equivalent embodiment) is not possible, that the science of the growth and development of language is the only true science of the growth and development of mind, and that "this revelation of the oneness of thought and language means a complete revolution in philosophy" (vol. i, p. 50).
It is not needful for us to speak of Professor Max Müller's right to be heard on any subject to which he devotes his attention, nor of his erudition, his agreeable literary style, the service he has rendered to science and literature, nor of the lovable personal character of the man. All these things everybody allows. Our purpose then, is—premising that "The Science of Thought" is full of interest, and displays, as usual in his books, the author's great philological learning—to examine the main thesis of the work; to determine, if possible, whether it is true, and, if so, whether or not it effects any "revolution in philosophy."
"The Science of Thought" is not a general psychological treatise. It is an adjunct to the science of language, to which it belongs, rather than to psychology. It is less expository than polemical, and the gist of the work is the argument to prove that thought (in the author's meaning of the term) depends absolutely upon language, and that the way to study the human mind is to study human language.
Of course, it is essential to note carefully in the first place the author's use of the term "thought." His book has aroused quite a controversy already, and a dozen or more letters on the subject have been published in "Nature," and reproduced in "The Open Court," of Chicago. They are from the pens of Francis Galton, the Duke of Argyll, Mr. Hyde Clark, Mr. T. Mellard Reade, George J. Romanes, and others, with replies by Professor Max Müller. They present various considerations to show the error of the latter, such as the cases of deaf-and-dumb people, sudden aphasia in disease, and the results of personal introspection. Mr. Galton in one of his letters charges that Professor Müller has not told the reader what he means by "thought," to which the author rather indignantly replies that the definition is found on his first page, which at least it is usual for reviewers of books to look at, if they go no farther. After so explicit a direction, we certainly shall not incur the reproach of saying that there is no such definition; but, in our judgment, the author would have succeeded better if he had left his definition more indefinite.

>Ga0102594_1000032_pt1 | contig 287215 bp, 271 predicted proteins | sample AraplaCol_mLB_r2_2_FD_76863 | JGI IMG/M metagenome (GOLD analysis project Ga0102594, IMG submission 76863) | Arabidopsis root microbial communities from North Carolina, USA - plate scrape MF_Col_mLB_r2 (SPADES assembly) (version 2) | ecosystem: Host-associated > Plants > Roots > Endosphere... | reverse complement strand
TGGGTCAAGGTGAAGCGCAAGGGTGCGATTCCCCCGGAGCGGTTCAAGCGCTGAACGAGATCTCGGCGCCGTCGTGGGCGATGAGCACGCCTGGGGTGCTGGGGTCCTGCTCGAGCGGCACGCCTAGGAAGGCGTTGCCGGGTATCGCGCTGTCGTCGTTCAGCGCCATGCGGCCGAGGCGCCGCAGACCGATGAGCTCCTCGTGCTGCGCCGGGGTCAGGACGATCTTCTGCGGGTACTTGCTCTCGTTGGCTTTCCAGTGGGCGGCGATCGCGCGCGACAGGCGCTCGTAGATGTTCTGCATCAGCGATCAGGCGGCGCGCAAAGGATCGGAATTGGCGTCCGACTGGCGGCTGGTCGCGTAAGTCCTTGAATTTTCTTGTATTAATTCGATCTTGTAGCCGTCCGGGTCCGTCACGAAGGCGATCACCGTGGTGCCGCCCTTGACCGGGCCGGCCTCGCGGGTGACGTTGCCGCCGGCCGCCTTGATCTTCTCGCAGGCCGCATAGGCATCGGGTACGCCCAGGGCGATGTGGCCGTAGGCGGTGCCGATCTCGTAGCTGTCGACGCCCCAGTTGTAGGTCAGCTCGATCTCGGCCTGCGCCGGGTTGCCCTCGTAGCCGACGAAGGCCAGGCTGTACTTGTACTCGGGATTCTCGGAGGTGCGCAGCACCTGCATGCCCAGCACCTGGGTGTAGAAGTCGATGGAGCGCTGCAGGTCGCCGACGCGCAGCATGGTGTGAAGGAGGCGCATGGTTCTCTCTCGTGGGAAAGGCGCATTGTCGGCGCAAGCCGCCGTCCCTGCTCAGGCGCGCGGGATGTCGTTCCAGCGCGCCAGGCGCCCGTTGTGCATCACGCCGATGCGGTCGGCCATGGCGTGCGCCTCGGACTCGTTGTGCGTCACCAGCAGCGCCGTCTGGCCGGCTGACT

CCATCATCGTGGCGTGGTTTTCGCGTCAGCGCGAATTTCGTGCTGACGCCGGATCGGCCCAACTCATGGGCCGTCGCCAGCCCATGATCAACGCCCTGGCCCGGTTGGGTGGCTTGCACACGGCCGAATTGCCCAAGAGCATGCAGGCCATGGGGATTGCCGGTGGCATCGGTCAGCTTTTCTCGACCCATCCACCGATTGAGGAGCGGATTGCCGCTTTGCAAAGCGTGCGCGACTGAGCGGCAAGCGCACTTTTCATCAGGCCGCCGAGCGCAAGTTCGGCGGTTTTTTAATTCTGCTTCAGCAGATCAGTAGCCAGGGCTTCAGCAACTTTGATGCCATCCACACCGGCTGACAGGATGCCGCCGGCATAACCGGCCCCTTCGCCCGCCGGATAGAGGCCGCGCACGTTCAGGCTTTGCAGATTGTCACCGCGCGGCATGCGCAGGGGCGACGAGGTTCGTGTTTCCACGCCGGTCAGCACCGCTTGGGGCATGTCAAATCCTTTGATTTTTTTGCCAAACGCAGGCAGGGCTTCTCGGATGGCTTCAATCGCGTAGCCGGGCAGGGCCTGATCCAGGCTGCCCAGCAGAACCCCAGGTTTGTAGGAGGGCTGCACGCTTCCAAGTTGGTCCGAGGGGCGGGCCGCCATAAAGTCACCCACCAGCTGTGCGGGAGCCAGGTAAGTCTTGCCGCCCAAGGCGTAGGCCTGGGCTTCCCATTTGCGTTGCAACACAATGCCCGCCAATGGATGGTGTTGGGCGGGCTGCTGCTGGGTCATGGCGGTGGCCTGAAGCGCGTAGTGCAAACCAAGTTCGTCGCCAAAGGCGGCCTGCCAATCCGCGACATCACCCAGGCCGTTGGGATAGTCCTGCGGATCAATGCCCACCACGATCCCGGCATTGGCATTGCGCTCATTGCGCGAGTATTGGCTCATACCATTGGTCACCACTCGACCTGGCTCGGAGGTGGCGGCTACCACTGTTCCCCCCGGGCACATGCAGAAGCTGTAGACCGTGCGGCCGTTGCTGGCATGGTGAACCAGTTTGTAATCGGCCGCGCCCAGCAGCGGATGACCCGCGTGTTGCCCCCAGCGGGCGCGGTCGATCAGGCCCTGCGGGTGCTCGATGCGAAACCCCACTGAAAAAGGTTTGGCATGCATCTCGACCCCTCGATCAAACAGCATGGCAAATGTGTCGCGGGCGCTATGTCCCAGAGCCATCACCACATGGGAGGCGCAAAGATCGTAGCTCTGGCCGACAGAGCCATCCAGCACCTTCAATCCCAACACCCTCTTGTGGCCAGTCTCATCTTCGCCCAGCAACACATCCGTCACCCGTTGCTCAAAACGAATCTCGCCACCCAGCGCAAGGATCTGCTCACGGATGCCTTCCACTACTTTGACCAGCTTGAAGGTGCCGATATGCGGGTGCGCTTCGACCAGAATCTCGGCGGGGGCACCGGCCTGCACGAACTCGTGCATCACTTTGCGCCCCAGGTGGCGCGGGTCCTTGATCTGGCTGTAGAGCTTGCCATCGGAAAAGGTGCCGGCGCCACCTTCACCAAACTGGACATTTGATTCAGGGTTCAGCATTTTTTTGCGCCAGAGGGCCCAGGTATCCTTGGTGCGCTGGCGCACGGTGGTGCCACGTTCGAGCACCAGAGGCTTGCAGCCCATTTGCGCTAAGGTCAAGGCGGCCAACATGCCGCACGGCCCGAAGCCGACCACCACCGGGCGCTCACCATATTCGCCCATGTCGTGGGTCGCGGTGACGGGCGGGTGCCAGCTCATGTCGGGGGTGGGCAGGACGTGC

Professor Max Müller means by thought "the act of thinking," and by thinking "no more than combining." "I think, means the same as the Latin cogito, namely, co-agito, 'I bring together,' only with the proviso that bringing together or combining implies separating, for we can not combine two or many things without at the same time separating them from all the rest. Hobbes expressed the same truth long ago, when he said that all our thinking consisted in addition and subtraction." "Much, however, depends upon what we